There is surely one Caitlyn as famous as her, but one might argue that she’s not quite as endearing. The picture of her amber eye looking out inches above a binding of electrical tape wound tightly around her swollen muzzle — haunting, piercing with mute despair — traveled around the globe, putting a pit in people’s stomachs and crystallizing a universal revulsion against cruelty toward animals.
Indeed, just as Caitlyn Jenner — the only Internet rival in a search for “Caitlyn” — has become the symbol of transgender individuals’ right to live with freedom and dignity, Caitlyn the dog has become the face of dignity and resilience in the face of wanton human cruelty.
And less than six months after her unimaginable ordeal, Caitlyn the dog has healed and her story lingers in people’s minds.
“Sometimes, something monumental happening to one animal can become a catalyst for big change and awareness,” said Kim Kelly, South Carolina director for the Humane Society of the United States. “I hope people remember that for every Caitlyn there are countless others whose stories are never told.”
Aldwin Roman, director of anti-cruelty and outreach for the Charleston Animal Society, the organization that rescued Caitlyn together with North Charleston Animal Control, said the attention has started an important discussion about preventing cruelty to animals.
“Caitlyn has given us an opportunity to tell people that willful cruelty to animals does not go unnoticed and to speak about the importance of coming forward if you see something,” Roman said. “If you see cruelty, you have to report it. Animals are voiceless without us.”
Caitlyn’s story, like many others in the animal world, is heartbreaking. She was found at the end of May in North Charleston with her muzzle tightly bound by nine turns of electrical tape. It had been put on her some 36 hours earlier by her owner to prevent her from barking. By then the tape had cut deeply into her flesh, her tongue was stuck out of her mouth, fluids had accumulated in her muzzle and caused swelling, and the wounds, like circular razor cuts around the bridge of her nose, were infected. It was a life-threatening situation — not to mention that she had not had water or food in close to two days in Charleston’s grueling heat.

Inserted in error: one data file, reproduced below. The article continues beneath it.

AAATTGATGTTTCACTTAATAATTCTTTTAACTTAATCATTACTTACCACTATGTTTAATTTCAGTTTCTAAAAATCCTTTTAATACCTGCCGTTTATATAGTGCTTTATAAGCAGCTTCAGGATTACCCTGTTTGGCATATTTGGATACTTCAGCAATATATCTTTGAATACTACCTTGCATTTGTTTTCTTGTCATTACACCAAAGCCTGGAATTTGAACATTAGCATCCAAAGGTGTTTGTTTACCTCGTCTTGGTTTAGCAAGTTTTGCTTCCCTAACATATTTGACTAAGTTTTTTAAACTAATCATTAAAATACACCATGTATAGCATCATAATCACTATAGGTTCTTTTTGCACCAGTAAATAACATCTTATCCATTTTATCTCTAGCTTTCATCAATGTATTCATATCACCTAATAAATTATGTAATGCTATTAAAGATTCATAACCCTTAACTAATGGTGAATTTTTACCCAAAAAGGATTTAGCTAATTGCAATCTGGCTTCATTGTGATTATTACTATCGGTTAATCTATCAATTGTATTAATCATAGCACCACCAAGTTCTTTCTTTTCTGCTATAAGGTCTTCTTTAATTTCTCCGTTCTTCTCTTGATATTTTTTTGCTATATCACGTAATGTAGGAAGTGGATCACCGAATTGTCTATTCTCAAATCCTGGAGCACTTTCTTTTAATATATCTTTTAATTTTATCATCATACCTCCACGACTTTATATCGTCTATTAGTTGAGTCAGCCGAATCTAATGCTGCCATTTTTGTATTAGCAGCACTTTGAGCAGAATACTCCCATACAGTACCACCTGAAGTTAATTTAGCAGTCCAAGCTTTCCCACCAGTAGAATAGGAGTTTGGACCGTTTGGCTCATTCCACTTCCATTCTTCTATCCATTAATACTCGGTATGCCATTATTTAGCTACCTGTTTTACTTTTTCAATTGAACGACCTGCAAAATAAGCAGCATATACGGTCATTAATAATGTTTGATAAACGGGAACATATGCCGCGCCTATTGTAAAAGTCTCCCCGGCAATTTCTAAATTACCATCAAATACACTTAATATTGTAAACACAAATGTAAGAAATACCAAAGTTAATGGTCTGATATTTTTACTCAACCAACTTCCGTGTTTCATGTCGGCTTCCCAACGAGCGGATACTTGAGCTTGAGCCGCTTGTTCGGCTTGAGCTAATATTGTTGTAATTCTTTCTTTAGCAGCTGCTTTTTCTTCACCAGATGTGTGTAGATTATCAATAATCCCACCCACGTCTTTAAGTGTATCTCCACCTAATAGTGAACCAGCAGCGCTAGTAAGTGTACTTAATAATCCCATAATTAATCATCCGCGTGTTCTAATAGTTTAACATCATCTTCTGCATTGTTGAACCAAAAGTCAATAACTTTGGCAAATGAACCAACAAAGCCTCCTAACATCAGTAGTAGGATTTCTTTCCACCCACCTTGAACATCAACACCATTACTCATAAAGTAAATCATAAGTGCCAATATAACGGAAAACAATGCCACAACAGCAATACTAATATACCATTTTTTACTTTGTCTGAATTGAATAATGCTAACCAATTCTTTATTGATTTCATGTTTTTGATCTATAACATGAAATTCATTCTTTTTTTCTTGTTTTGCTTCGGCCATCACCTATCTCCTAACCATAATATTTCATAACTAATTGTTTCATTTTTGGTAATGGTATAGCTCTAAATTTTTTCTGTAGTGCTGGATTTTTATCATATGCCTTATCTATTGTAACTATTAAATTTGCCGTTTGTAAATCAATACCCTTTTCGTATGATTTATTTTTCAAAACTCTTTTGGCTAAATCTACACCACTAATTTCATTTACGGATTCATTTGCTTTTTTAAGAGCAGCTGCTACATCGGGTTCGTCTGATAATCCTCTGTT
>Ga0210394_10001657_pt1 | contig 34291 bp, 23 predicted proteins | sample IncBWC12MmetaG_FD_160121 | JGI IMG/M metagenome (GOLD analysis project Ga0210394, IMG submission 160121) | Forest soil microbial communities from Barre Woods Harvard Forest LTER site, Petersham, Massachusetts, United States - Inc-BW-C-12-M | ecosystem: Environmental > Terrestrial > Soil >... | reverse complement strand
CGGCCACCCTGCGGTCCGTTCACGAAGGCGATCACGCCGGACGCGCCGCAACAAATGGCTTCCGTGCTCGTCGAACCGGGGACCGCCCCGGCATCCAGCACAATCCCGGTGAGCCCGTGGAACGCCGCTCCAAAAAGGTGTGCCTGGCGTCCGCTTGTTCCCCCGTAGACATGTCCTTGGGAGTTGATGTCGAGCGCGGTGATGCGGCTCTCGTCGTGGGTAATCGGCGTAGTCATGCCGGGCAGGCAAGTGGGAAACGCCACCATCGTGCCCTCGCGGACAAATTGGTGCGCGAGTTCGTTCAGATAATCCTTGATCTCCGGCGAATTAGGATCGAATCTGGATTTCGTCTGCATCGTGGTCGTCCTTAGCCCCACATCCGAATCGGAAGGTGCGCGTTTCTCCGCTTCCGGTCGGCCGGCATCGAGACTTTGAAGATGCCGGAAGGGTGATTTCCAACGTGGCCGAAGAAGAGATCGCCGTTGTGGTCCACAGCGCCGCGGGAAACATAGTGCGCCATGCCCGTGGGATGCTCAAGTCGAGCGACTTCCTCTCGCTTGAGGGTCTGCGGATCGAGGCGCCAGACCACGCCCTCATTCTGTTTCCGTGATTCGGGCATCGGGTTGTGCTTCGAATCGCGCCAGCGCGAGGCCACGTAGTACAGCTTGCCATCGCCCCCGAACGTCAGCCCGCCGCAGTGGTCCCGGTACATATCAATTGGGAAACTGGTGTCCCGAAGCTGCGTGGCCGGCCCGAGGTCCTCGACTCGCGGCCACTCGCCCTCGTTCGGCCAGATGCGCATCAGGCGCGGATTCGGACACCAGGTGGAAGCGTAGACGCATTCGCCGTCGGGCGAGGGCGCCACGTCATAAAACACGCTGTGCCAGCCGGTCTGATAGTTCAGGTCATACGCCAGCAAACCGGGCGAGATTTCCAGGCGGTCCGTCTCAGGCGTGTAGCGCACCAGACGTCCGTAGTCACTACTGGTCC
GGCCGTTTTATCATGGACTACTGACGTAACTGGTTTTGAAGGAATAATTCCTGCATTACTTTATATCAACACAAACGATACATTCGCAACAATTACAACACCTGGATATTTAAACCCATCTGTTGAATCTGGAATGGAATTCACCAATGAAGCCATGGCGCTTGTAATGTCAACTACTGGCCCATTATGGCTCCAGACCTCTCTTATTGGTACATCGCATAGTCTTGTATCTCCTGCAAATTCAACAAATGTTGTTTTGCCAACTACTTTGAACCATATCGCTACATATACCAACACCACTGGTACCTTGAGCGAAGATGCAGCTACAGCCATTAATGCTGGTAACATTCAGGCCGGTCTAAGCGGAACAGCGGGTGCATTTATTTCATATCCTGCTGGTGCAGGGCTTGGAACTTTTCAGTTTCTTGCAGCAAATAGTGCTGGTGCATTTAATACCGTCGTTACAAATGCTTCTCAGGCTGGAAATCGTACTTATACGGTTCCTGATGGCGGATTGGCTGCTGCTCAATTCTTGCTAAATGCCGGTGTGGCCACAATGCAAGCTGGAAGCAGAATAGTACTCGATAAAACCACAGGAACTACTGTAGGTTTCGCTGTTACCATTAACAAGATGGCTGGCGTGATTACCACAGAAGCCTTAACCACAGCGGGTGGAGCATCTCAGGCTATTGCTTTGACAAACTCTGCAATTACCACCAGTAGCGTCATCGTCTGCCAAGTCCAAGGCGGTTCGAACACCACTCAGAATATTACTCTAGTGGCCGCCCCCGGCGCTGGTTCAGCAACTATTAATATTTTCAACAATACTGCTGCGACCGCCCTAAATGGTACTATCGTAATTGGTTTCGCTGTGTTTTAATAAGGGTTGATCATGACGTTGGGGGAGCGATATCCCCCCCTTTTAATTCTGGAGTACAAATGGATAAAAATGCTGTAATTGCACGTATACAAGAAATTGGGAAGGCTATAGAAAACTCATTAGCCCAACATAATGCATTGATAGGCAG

After sedating her and giving her painkillers, doctors removed the tape, administered fluids and put her under observation to see if she would even make it.
“It was impossible to tell the extent of the damage and the infection and whether she would survive this at all,” Roman said.
When she showed that, indeed, she would, she was sent for surgeries that, in the end, reconstructed the inside of her cheeks, the area where her upper and lower lip meet, and her lip lines, said Specialty Veterinary Care’s Dr. Henri Bianucci, who cared for Caitlyn. She lost a tiny piece of her tongue, and was heavily scarred, but hyperbaric oxygen chamber treatments and cold laser therapy helped heal the most difficult wounds and lots of tender care nursed her back to health.
Living since June with a foster family that will likely adopt her — Caitlyn’s caretakers declined to be interviewed to protect the dog’s privacy, as well as their own — Caitlyn has made a strong recovery. Her personality, loving and affectionate, has triumphed over the scars of horror, Roman said.
“She is a normal dog. She goes running every day, and she is incredibly playful and full of energy,” Roman said.
The 2-year-old pup is still rambunctious, but listens, obeys, plays with the other dog of the house, sleeps with the children of the home, and has bonded to the family, oblivious to her fame.
“She is in a perfect home setting and she is a happy dog,” Roman said.
Meanwhile, under the hashtag #IamCaitlyn, the dog’s story continues to garner attention around the world.
“Caitlyn is not the first or the last or even the worst animal cruelty case we have seen, but something about her resonated with people. Every abandoned or abused dog around the world has become Caitlyn,” said Kay Hyman, the Charleston Animal Society’s director of community engagement. “She became a beacon of hope for animals around the world, and still is. It created a platform for people to communicate about this around the world.”